Also known as People. A lot of the time, filmmakers often think that works of science fiction can be compelling if you add more action and effects in there. They think wrong. All you need is a strong script, good acting, and solid direction, and Soylent Green offers those in spades. Not only does this feature one of the late great Charlton Heston's best performances but also one of his surprisingly more restrained ones as well. Richard Fleischer's handling of the dark post-apocalyptic atmosphere is very deft and he keeps things moving at a good pace. A lot of the time, this film is very effective, and even downright creepy at points, and yet overall, it's oddly quite insightful. I knew about the classic twist before seeing this, so I never felt any surprise or impact, so it's best to see this gem by going in blind.
Charlton Heston rocking an ascot like its nobodies business.
Best/worst trailer ever cut. "What is the secret of Soylent Green?" Immediately cuts to people getting ground up into meat. Classic.
First hour is pretty much a basic detective thriller set in a world where the greenhouse gases literally turn the world green. Really crowded and ugly world. At times a little too bleak for its own good. Then it cuts to Charlton Heston talking/slapping women and it gets silly again. Yet another 70s dystopia that would probably be better as an HBO show (looking at you Logan's Run ).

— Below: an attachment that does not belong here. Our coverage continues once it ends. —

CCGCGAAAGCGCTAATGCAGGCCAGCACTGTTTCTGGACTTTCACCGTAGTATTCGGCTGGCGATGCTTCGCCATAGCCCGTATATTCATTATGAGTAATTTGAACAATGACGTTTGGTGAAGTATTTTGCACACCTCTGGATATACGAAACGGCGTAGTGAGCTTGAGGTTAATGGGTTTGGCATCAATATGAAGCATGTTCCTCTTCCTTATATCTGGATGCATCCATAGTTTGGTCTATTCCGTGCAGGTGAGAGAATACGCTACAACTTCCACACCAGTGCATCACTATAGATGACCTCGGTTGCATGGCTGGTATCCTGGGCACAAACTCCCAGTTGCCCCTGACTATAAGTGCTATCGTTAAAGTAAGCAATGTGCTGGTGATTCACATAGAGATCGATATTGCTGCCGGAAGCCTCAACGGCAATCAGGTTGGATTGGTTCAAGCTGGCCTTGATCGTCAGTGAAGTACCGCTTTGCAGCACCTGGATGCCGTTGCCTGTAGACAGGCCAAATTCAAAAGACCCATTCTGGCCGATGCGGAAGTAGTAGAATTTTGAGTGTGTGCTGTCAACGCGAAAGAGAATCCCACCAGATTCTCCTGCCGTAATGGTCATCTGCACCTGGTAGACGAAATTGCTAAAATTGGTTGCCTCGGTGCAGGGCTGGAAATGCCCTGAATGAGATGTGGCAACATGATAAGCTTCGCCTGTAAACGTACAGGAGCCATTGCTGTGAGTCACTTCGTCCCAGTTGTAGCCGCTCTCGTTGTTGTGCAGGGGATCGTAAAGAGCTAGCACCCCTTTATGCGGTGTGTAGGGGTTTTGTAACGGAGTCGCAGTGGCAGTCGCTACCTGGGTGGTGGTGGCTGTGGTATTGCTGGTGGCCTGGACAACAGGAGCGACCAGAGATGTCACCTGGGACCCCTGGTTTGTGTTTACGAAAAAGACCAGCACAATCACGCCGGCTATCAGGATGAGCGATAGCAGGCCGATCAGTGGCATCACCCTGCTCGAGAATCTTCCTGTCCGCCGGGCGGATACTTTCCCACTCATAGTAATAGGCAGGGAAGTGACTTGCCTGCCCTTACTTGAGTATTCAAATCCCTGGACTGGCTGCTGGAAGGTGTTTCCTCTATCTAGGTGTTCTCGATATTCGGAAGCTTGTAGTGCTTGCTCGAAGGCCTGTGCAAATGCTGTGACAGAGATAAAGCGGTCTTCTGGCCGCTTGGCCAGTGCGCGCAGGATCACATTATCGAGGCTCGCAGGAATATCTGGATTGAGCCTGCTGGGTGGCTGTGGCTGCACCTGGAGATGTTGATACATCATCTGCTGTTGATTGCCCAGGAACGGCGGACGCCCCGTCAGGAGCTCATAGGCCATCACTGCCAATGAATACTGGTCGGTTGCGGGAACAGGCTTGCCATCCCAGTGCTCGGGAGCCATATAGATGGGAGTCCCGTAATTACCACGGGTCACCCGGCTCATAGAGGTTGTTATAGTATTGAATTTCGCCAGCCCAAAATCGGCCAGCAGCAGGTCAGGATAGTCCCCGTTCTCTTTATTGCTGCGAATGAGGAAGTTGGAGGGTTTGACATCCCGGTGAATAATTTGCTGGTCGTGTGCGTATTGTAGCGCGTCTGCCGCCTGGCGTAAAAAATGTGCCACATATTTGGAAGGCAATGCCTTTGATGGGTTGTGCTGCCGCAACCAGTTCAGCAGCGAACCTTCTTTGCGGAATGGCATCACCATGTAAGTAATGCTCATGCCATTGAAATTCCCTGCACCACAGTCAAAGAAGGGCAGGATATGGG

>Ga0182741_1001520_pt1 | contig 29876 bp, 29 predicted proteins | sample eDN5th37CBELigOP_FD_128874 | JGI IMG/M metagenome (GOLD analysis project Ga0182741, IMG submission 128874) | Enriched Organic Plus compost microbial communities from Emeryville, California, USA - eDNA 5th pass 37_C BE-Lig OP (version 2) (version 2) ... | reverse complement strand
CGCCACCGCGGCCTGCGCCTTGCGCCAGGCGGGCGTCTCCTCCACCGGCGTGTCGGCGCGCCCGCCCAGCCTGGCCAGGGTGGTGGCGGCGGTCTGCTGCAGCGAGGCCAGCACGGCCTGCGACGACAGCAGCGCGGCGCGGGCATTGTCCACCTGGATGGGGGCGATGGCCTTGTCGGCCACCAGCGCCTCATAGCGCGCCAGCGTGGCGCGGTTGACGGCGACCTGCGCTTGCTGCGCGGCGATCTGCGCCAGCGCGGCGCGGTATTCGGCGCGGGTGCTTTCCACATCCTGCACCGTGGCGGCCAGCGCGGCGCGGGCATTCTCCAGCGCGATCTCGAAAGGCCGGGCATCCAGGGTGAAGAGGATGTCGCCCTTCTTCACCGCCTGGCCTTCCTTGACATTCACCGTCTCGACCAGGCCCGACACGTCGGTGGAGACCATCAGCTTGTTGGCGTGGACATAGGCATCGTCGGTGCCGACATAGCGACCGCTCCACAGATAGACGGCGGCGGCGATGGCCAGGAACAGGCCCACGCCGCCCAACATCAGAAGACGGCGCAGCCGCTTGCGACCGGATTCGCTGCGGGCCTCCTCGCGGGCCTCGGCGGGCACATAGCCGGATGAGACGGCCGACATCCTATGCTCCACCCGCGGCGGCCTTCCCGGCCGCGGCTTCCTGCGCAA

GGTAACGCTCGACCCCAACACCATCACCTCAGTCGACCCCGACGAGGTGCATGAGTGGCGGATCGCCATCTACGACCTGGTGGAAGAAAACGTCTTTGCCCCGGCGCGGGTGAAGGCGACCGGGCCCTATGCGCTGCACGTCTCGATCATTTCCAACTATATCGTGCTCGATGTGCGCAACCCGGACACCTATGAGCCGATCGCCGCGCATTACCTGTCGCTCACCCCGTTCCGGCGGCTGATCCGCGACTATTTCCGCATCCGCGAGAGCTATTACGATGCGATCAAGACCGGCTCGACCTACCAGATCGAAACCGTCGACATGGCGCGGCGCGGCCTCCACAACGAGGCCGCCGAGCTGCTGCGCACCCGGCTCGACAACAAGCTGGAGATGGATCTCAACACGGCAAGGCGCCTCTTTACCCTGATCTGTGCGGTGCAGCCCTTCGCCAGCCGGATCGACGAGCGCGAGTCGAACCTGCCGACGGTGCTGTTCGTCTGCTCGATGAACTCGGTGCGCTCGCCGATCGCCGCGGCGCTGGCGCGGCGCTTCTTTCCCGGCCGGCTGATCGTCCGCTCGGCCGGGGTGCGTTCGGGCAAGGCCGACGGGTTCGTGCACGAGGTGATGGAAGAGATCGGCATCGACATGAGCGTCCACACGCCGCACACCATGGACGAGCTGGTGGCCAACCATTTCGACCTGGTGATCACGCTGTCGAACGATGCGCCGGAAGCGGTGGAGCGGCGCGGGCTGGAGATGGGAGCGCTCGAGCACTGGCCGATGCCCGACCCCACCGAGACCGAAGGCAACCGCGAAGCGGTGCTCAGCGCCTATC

Soylent Green is a far more serious, more interestingly made film then most give it credit. i feel like it's now well know ending revelation and the jokes and parodies that have gone along with it has over shadowed the actual merits of this very well made film. i kept thinking 2 things while watching it again last night :
1) i wish i could have seen this in theater in 1973 and have it all be a fresh experience.
2) Charlton Heston's seventies sci fi career reminds me recent Tom Cruise career as the master of the one shot serious sci fi film.
all in all, Soylent Green still stands up great today as slice of golden 1970s science fiction cinema.
Fell asleep halfway through. Don't feel like I missed everything
time4 a re-watch ##3 in the charlton heston sci-fi trilogy also joseph cotten (citizen kane) & the gr8 edward g robinson's last films this 1 is just begging 4 a re-make
So, what's here beyond the punch-line ending?
For the most part, a surprisingly palpable dystopic setting wherein that ending feels less like a twist than an inevitability, where human life has become so abundant it's become devalued. I don't generally concern myself too much about whether any given movie or idea is dated, but it stands out when an older movie's sci-fi ideas are as not dated as we see here.